World on Fire - Hayley B. James This was a strange story. I'm not quite sure how to describe it beyond that. I was confused a lot but I still didn't want to put it down. It's a unique story, though, in the sense that everything is always changing.

Cole Sanders is a man who works for a magazine and sent to interview a reclusive brilliant artist, Lucian Thomas. When he first meets Lucian he thinks he's met a man who is not all there in the head, who constantly talks in riddles and evades questions left and right which makes him believe Lucian and he could not be more different. Slowly Cole realizes the easy interview he was supposed to give has turned into something way more when everything Cole encounters in Lucian's strange world changes almost every time he turns his back and Lucian's random questions start to actually make sense. With each day Lucian keeps Cole there, Cole's barriers start to crumble and he realizes he may not be so different from Lucian after all.

It's easy to say that Cole and Lucian are very different people. While Cole is plain, boring, meek and completely unremarkable, Lucian is extravagant, full of life and love; he takes things as they are and amuses himself with everything with an almost childlike personality. I actually found these two pretty funny together. Lucian would unknowingly insult Cole somehow, Cole would get angry and then he'd apologize for his outburst which would make Lucian astonished and sad. Really, these two are vastly different in the beginning. I did not understand Lucian's logic or his questions at all. He talked to animal meat before he cooked it, danced with lobsters before realizing he didn't want to eat them after all but instead to keep them as pets and name them. Lucian is just downright strange. Cole's attitude suggested tolerance of Lucian's flighty and unexpected behavior but overtime Cole actually started to understand Lucian's personality and where it all came from. And in that time, Lucian helped Cole discover who he really truly is beneath all of the barriers Cole has created around his true self. So, I kind of found these two cute. Don't ask me why, they just are.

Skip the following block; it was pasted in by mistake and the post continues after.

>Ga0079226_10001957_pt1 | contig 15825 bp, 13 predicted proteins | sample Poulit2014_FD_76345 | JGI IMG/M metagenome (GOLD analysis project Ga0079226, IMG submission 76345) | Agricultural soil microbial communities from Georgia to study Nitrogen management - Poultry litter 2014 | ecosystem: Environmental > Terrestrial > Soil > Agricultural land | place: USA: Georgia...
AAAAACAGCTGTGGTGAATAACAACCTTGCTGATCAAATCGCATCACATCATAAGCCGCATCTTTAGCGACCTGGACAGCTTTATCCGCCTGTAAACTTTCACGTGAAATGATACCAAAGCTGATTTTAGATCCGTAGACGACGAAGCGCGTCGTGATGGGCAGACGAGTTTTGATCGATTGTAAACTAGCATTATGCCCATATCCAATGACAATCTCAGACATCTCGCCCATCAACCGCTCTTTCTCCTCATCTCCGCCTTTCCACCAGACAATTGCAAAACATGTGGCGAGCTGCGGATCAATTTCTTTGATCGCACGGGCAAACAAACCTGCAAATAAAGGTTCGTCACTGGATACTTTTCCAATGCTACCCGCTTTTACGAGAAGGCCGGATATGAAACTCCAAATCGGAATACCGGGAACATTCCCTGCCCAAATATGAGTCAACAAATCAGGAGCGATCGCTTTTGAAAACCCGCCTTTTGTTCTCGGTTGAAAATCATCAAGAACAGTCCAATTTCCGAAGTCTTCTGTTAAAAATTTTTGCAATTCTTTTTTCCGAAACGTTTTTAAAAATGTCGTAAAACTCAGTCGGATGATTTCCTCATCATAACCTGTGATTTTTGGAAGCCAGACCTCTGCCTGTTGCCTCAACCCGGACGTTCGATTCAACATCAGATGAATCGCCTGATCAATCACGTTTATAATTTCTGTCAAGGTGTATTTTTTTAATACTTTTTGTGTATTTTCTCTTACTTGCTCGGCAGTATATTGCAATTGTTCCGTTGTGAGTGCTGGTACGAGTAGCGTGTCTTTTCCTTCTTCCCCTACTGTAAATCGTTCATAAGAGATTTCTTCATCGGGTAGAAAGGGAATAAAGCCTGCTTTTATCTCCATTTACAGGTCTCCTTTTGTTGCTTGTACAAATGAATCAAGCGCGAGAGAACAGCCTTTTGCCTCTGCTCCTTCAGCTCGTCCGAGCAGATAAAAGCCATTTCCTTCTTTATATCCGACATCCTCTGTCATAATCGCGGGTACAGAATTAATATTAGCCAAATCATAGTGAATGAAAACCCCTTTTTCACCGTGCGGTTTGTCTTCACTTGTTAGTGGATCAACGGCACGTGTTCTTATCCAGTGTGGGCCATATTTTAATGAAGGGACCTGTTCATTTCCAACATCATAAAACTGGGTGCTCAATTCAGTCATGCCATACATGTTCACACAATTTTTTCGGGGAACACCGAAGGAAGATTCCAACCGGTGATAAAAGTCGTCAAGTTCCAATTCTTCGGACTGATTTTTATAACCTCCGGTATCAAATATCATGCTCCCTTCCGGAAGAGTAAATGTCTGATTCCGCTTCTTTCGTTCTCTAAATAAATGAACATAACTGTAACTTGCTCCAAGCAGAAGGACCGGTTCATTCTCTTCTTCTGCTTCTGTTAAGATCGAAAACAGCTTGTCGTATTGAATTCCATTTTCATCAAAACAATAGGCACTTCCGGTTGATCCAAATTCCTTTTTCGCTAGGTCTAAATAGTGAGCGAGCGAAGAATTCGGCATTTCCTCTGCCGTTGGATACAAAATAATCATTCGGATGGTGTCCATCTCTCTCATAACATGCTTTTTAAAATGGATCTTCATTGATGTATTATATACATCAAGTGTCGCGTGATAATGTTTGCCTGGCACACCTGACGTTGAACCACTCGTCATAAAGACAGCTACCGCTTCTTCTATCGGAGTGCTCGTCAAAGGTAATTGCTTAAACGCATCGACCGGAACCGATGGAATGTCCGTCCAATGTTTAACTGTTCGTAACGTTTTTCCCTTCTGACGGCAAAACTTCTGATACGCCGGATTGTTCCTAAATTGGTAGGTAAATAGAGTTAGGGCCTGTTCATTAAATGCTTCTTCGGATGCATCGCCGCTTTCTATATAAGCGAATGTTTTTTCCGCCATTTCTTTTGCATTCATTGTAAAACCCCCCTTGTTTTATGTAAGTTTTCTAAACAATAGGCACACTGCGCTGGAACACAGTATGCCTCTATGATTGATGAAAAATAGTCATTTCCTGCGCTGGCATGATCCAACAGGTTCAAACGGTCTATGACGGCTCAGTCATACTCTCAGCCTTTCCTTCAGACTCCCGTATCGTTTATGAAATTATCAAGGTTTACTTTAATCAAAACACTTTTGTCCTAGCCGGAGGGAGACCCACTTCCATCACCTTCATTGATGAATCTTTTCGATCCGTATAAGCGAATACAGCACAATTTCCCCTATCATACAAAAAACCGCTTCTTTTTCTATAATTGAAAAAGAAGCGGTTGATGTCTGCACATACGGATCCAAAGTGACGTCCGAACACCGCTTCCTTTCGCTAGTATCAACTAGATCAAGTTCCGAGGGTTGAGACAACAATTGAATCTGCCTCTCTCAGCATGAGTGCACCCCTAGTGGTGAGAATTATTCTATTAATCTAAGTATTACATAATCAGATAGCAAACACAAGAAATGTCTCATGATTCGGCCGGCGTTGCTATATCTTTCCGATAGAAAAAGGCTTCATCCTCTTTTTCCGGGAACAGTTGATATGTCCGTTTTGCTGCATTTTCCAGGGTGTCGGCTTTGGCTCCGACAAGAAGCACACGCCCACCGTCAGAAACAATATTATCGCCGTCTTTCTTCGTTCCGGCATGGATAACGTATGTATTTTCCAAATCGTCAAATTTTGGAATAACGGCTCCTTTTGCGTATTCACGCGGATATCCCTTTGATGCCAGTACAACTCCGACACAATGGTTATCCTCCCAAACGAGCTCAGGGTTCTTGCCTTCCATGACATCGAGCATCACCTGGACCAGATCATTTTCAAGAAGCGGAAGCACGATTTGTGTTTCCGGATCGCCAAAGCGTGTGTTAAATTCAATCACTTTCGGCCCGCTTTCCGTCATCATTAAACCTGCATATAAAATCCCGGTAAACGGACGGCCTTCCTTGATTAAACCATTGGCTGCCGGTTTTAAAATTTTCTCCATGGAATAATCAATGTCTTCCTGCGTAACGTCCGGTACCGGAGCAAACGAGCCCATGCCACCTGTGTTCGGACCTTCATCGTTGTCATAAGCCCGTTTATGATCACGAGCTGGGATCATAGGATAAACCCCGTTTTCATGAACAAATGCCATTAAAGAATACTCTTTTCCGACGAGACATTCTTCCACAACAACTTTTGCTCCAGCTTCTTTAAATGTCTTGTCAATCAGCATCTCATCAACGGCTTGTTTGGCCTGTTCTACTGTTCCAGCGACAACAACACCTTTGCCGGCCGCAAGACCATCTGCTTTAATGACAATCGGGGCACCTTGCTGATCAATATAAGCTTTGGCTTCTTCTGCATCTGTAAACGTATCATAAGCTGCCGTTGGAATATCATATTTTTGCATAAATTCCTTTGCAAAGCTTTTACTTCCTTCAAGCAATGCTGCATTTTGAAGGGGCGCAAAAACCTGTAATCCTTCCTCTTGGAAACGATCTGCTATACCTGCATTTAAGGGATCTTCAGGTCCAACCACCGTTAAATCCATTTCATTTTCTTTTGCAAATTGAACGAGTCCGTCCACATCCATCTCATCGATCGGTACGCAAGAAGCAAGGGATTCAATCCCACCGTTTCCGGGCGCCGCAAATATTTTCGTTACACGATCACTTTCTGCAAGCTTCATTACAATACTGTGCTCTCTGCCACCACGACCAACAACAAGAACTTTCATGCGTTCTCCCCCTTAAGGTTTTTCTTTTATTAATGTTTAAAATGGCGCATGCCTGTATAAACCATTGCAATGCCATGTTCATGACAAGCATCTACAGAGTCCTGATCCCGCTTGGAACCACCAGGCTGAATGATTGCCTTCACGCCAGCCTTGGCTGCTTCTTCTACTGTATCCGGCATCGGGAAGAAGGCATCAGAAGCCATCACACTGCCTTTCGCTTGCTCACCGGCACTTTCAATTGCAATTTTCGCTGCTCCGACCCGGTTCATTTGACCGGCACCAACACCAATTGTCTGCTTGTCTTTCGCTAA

If you're looking for a book that has a lot of conflict, this won't be one of them. The story is actually pretty slow moving because you have to understand who Lucian and Cole are and their actions. The book follows the few days Cole stays with Lucian for his interview. We get to know these two, why Lucian is the way he is and why he requested Cole as his interviewer. You slowly start to understand what is so weird about this world the story is set in, even though it's contemporary, and all the confusion in the beginning is explained away mostly by the end. You understand Lucian is a creator and Cole is an absorber, what it all means and how it all falls into place.

Like I said, it's a strange book and it won't appeal to a lot of people because nothing extravagant happens until the end. BUT I think that was one of it's charms for me. It was a slow book, that focused on understanding a man who had an extraordinary talent who possibly is not at all sane. I'm actually not quite sure why I enjoyed this book so much but I know every time I put it down I wanted to pick it back up and continue reading. I think it was Lucian's random questions and statements that had a part in that.

"Have you seen an elephant wear swimming trunks?"
"What are bears without ears?"
"A dinosaur eating a dog."
"Dog riding a horse."
"I'm fond of catfish. I like to picture that they meow underwater and scare the other fish."

So, my advice on this book would be to decide if you'd like a slow moving story. If you would, give it a try. Decide for yourself if it's something that might peak your interests because I do believe this story is well-written and if you allow it to, the characters might charm you enough to keep reading like they did me. :)